We Paid What for Tribute?
When the American Revolution ended in 1783, as a country we wanted to resume our trade with Europe and the duchies on the north shore of the Mediterranean. Before the war began, our ships flew under the British flag and enjoyed protection of the Royal Navy. During the Revolutionary War, our merchant ships enjoyed the protection of the French Navy in the Caribbean and Mediterranean.
But, on May 12th, 1784 all that changed when the Treaty of Paris was signed. As of that date, our merchant ships no longer had the protection of the Royal or French Navy or the Continental Navy whose last ship – Alliance – was decommissioned in 1783 and sold in 1785. In other words, once our merchant ships ventured into the Atlantic, they were on their own.
Our leaders rationalized that it was cheaper to pay tribute than pay for a navy. The first treaty was negotiated with Morocco in 1787 for $20,000 (~$528,647 in 2020 dollars). It is the only money we paid Morocco.
Farther into Mediterranean, it was a different story. Starting in 1785, pirates based in Algiers wanted $60,000 (~$1,585,942 today) to give back two ships and 21 captives. We countered with $4,200 (~$111,016 in 2020). It wasn’t nearly enough.
Meanwhile, U.S. merchant ships sailed into the Mediterranean at their own peril. By 1790, Algiers had taken 11 ships and 100+ prisoners. Many of these man languished in captivity in terrible conditions for 11 long years.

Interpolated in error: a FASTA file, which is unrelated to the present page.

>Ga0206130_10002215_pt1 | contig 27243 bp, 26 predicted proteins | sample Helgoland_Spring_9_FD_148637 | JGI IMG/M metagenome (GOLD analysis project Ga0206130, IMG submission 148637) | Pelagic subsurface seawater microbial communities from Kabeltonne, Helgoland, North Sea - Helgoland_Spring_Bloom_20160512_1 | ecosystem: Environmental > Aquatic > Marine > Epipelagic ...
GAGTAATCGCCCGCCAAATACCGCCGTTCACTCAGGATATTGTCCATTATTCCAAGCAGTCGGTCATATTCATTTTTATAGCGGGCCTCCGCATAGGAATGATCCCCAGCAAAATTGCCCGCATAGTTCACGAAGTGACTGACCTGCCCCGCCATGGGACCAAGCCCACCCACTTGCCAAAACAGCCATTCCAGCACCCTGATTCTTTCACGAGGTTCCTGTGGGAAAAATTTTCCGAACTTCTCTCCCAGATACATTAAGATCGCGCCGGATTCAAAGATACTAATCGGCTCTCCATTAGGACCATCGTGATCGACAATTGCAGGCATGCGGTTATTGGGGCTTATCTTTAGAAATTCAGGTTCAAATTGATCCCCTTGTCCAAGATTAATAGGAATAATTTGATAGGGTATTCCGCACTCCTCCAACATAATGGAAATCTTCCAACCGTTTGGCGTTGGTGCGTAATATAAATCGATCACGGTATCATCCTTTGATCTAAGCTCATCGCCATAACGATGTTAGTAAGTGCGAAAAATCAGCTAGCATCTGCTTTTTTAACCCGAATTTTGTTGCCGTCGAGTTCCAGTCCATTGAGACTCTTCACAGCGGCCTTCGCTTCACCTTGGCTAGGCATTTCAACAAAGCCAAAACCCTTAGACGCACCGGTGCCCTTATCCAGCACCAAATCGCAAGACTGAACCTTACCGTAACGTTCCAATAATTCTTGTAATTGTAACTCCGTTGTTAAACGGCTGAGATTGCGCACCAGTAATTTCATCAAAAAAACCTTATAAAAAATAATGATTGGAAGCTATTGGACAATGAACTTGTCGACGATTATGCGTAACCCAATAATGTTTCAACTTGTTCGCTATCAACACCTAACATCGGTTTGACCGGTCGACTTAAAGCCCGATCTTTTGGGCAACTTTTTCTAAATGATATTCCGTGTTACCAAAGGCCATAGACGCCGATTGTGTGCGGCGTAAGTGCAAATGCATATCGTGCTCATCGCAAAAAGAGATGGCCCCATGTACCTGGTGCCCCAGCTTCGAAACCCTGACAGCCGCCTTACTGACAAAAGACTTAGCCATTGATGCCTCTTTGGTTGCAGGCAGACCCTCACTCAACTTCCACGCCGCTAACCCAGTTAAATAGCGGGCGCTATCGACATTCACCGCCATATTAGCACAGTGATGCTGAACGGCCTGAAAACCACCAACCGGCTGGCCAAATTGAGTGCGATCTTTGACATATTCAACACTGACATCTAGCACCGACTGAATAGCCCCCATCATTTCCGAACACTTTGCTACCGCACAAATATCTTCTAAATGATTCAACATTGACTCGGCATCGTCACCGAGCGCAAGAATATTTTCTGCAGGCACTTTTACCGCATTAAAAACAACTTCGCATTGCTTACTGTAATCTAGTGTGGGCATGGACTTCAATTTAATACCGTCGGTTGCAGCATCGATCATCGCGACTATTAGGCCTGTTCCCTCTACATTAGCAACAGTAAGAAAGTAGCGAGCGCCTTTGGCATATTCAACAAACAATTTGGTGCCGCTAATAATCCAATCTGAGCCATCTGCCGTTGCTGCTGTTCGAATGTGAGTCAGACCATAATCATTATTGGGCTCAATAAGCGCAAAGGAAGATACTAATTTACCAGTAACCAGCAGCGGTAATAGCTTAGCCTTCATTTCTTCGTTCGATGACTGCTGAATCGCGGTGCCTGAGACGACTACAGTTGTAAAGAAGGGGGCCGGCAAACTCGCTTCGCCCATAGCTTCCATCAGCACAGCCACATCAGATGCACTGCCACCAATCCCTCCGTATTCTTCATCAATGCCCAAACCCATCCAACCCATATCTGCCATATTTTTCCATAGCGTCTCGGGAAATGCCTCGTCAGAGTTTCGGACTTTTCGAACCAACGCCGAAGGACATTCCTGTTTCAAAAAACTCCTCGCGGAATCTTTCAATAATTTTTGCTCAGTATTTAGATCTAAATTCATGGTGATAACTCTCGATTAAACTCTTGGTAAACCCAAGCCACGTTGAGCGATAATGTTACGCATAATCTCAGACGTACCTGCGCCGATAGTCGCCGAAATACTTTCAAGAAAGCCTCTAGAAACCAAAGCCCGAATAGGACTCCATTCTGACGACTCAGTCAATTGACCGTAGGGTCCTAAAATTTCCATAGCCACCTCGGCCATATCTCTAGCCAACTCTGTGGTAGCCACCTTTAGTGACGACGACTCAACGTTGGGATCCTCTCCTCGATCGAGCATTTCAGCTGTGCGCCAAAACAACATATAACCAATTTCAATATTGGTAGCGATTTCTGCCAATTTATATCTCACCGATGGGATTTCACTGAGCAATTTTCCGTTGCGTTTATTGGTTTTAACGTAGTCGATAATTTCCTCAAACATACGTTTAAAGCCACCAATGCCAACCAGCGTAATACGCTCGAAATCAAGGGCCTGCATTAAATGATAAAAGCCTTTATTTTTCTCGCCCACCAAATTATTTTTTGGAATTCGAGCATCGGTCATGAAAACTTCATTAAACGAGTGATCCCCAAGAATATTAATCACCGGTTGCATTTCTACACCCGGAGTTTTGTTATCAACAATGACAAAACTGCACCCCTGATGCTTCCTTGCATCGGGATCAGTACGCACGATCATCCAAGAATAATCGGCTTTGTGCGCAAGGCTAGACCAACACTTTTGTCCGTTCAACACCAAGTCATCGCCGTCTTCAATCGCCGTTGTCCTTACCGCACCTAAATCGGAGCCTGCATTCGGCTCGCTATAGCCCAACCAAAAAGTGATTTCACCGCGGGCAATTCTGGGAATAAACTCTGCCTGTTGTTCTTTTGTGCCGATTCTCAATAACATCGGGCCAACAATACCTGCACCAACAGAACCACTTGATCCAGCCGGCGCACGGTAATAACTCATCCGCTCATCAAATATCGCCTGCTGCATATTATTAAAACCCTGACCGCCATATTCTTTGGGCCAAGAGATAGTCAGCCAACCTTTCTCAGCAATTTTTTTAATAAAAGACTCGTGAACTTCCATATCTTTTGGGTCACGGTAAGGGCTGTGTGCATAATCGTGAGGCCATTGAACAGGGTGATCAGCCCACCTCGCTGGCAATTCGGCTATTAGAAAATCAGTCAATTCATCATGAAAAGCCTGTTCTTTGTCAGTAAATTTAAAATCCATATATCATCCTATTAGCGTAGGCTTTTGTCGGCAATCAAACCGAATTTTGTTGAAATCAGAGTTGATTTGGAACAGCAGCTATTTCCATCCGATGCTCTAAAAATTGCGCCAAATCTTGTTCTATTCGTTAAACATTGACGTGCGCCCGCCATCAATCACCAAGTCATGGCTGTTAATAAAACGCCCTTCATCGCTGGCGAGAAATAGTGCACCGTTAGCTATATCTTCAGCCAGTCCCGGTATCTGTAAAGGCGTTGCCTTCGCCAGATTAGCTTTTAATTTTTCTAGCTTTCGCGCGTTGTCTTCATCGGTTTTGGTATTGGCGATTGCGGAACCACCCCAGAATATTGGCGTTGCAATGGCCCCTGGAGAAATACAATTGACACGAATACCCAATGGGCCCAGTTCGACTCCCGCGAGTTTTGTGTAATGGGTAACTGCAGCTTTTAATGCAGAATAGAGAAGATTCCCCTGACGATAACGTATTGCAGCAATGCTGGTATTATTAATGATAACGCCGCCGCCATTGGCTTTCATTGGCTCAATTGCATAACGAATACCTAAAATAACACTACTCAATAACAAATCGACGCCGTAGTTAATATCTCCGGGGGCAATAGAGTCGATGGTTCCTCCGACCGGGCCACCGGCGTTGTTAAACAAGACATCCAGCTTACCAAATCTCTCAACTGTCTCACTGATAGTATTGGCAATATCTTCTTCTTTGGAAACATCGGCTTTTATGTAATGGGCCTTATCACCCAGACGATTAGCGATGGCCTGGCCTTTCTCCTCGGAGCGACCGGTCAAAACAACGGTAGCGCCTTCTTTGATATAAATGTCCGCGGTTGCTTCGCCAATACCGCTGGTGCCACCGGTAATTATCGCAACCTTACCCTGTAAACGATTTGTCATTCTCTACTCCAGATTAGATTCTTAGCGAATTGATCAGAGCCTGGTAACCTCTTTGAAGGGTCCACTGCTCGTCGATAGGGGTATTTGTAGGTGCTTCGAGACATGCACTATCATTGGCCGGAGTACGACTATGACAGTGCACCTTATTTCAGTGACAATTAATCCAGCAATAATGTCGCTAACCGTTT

It was not until March 27th, 1794 that the Congress passed the Navy Act that created the modern U.S. Navy and authorized the construction of six frigates. Thanks to political wrangling and funding issues similar to what happens today, those ships wouldn’t take to sea for two years.
Frustrated, Secretary of State Thomas Jefferson and Vice President John Adams wanted to create a league nations trading in the Mediterranean to force an end to this piracy. No other country was interested. For the record, the British, Dutch, and French had treaties with the pirates based in Algiers in Algeria, Tripoli in modern Libya and Tunis, the capital of Tunisia that paid the pirate leaders an annual sum to leave their ships alone.
In 1796, we signed a peace treaty with Dey of Algiers that paid him $646,500 (~$17,088,538 in 2020) that also a 36-gun frigate built designed by the same man – James Hackett – in the same shipyard that built John Paul Jones frigate Ranger plus naval supplies to support it.
This left us to deal with the pirates based in Tunis and Tripoli. We paid them each $160,000 (~$479,229 in 2020) plus naval supplies, presents and other materials. One gift was a pair of pistols with gold inlays and diamonds.
The U.S. government didn’t have the money to pay the Algerians or the Tunisians or the Libyans so it borrowed it. Debt service on these loans amounted to 20 percent of the Federal budget!
The treaties didn’t last because the leaders of the Barbary Pirates wanted more and more money every year. In May 1801, the Pasha of Tripoli declared war on the U.S. and the war against the Barbary Pirates was on.
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